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Biofechnol.Prog. 1995, 11, 638-642

Adsorption of Copper and Chromium by Aspergillus carbonarius

Sameer Al-Ashehand Zdravko Duvnjak"
Chemical Engineering Department, University of Ottawa, 161 Louis Pasteur, Ottawa, Ontario, Canada K1N 6N5

Aspergillus carbonarius NRC 401121 adsorbs some copper and chromium from their solutions. The amount of the adsorbed metal per unit of biomass increased with a decrease in the biomass concentration. The increases in the initial concentrations of metals and pH of the solutions resulted in an increase in copper and chromium uptake. The optimum temperature for copper uptake was 25 "C.Heating of the biomass prior to utilizing it in the adsorption tests decreased its metal adsorption capacity. Preincubation of the biomass with glucose enhanced the metal adsorption. The optimum glucose concentration in this process was 0.1%.

The utilization of microbial biomass for the removal of metals from industrial waste waters and polluted waters has been already recognized. The biomass has to satisfy the following requirements to be considered as the an adsorbent (Volesky, 1987): (1) efficient and rapid uptake and release of metals, (2) the low production cost of the biosorbent and possibility of its reutilization, (3) the efficient, rapid, and cheap separation of the biosorbent from the solution, and (4) a high selectivity of metal adsorption and desorption. If they are fulfilled, the utilization of the biomass would make the biosorption process more attractive compared to processes which use other types of adsorptions. The mechanism of metal uptake by microorganisms is not well-known, but some attempts had been reported in order to explain it. Harris and Ramelow (1990) stated that the accumulation of metals by microorganism may take place by any or a combination of the following processes: (1)entrapment by cellular components, (2) active transport across the cell membrane, (3) cation exchange or complexation, and (4) adsorption. Kuyucak and Volesky (1988a) reported that cell walls of microbial biomass, mainly composed of polysaccharides, proteins, and lipids offer particularly abundant metal-binding functional groups such as carboxylate, hydroxyl, sulphate, phosphate, and amino groups. Muraleedharan and Venkobachar (1990) attributed the metal-binding capacity of microbes to their proteineous component. Some microorganisms have been studied for the adsorption of copper(I1) and chromium(II1). Ganderma lucidum (Muraleedharanand Venkobachar, 1990), Rhizopus arrhizus, Cladosporium resinae, and Pencillium italicum (Rome and Gadd, 19871,Arthrobacter giacomell (Grappelli et al., 1992), Escherichia coli (Baldry and Dean, 19801,Aspergillus niger and Mucor rouxii (Mullen et al., 1992),Saccharomyces cerevisiae (Avery and Tobin, 19931, and Bacillus megaterium (Mohapatra et al., 1993) are microorganisms that have been used for copper(I1) uptake. There are also microorganisms which were used for chromium(II1)uptake, such as A. giacomell (Grappelli et al., 19921,R. arrhizus (Tobin et al., 1984),Streptomyces noursei (Mattuschka and Straube, 1993), Halimeda opuntia, Ascophyllum nodosum, and S. cerevisiae (Kuyucak and Volesky, 1988a). In this work, Aspergillus carbonarius is used to test its ability for copper(I1)and chromium(II1) uptake. The microorganism has been previously used for the production of phytase and reduction of phytic acid content in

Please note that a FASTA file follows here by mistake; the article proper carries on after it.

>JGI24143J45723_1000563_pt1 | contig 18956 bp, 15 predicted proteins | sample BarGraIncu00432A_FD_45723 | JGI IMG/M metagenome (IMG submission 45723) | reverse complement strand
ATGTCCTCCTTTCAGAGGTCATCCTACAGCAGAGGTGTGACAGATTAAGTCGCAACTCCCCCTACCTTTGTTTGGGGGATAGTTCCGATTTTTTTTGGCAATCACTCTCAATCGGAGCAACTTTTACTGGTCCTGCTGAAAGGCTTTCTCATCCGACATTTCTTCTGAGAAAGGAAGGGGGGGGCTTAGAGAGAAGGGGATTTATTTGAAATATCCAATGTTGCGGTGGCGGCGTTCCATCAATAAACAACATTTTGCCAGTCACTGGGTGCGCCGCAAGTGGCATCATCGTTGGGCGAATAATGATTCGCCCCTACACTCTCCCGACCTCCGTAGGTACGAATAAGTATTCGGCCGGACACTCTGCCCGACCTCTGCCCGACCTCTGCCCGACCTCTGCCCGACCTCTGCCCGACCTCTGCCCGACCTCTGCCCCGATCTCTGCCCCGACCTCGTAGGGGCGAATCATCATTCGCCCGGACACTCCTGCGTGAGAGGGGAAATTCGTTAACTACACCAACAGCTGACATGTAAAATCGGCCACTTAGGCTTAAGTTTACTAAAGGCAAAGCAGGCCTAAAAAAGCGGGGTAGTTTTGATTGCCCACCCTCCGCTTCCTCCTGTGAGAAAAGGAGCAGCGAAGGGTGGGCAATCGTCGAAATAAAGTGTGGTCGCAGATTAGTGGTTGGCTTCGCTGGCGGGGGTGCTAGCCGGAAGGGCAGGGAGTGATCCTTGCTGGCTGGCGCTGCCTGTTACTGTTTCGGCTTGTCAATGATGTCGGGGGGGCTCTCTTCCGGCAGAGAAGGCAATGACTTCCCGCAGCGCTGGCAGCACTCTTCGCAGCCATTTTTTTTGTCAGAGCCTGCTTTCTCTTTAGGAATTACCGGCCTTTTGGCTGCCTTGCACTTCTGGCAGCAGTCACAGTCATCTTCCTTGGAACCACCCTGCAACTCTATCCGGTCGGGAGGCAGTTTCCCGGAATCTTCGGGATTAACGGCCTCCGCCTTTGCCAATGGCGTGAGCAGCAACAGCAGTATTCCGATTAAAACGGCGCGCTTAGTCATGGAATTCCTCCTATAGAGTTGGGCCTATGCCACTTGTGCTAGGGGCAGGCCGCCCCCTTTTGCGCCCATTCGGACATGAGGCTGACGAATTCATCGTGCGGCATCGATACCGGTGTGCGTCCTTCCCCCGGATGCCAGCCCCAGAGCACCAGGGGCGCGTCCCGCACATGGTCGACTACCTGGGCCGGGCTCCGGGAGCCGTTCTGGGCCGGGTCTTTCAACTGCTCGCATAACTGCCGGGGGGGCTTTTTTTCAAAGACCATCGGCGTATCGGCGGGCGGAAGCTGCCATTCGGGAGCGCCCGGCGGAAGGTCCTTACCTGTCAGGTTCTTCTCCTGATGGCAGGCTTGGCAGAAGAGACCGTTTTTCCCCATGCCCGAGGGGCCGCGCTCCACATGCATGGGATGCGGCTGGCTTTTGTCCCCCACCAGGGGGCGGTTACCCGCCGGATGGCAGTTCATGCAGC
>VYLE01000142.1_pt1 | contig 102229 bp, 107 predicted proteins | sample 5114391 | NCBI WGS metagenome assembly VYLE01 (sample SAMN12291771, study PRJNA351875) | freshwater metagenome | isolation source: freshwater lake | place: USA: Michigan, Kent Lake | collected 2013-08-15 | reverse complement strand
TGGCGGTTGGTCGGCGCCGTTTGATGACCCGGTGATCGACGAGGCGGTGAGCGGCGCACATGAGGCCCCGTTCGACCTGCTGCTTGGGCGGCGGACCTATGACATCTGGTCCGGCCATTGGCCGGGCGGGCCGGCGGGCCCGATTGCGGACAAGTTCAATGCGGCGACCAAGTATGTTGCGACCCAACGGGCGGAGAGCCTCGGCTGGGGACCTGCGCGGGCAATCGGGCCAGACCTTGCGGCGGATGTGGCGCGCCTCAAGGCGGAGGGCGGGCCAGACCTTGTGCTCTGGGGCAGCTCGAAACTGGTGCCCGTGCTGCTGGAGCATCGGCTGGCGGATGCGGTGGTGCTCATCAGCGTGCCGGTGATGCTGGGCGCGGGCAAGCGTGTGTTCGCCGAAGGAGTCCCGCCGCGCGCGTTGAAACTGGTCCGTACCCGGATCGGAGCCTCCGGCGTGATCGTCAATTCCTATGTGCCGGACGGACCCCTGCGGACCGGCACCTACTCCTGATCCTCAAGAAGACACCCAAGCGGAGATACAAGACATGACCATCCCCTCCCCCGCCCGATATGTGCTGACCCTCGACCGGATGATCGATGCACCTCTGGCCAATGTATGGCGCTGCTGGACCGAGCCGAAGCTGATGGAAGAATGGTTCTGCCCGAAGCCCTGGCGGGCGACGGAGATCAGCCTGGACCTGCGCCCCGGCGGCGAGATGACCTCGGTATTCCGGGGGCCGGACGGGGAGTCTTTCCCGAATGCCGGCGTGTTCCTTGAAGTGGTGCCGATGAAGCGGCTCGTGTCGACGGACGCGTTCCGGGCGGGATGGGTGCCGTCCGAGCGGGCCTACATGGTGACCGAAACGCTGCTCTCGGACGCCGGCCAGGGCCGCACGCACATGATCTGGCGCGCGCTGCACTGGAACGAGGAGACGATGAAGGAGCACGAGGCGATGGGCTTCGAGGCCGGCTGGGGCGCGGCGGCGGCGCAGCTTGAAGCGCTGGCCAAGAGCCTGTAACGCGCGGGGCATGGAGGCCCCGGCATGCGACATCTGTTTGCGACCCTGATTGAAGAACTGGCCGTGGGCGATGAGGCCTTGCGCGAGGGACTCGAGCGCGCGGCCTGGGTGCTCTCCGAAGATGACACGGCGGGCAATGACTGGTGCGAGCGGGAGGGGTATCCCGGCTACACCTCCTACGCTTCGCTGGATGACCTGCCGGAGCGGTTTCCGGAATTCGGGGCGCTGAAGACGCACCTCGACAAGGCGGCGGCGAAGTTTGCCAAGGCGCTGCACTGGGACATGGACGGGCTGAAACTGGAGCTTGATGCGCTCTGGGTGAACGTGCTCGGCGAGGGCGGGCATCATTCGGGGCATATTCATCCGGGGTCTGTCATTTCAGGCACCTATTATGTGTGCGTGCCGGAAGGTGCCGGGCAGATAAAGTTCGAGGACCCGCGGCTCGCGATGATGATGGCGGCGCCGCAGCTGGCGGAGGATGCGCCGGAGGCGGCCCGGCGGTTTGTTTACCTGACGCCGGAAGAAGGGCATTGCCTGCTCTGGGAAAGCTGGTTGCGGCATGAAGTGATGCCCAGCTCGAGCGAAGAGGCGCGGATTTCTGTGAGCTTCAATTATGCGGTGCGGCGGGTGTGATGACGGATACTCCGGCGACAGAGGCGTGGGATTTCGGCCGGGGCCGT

canola meal during a solid-state fermentation process (AlAsheh and Duvnjak, 1994). The objective of this work is to study the effects of the biomass and metal concentrations, pH, temperature, and addition of glucose to the metal-containing solutions on the adsorption of the metals.

Material and Methods Microorganism, Media, and Culture Conditions. A. carbonarius NRC 401124 was used to study the adsorption of Cu2+and C?+ from their solutions. The solid and liquid media for growth of this microorganism
were prepared as previously reported (Al-Asheh and Duvnjak, 1994). The microorganism grew in the liquid medium in the form of small pellets ranging from 0.5 to 5 mm in diameter. The pellets were separated by centrifugation (1OOOOg x 15 min) and washed three times with saline solution (2%NaC1). After that the cells were filtrated and kept at 4 "C before their utilization in the adsorption experiments. Adsorption Experiment. A required amount of the cells was weighed and transferred into a 250 mL Erlenmeyer flask containing 49 mL of 5 mM 2-(N-morpholino)ethanesulphonic acid (MES) buffer, adjusted to pH 6 (unless otherwise specified)with 1N NaOH. This buffer has negligible metal-complexing properties (Good et al., 1966). Dry weight of biomass was obtained by drying at 105 "C for at least 48 h. One milliliter of either 5000 ppm Cu2+(in the form of CuS04.5Hz0)or 5000 ppm C13+(in the form of [Cr(H20)4Cl21Cl2.H~O) added to the biomass suspension in the was buffer to make the final metal concentration 100 ppm (unless otherwise stated). The mixture was agitated on a shaker and samples were taken for analysis. The biomass was separated by vacuum filtration using 0.45 pm filter paper, and the filtrate was analyzed for the metal, the adsorption of which was studied, using atomic absorption spectrophotometer (Varian AA-1475 series). Each experiment was carried out in duplicate, and the average results are presented in this work.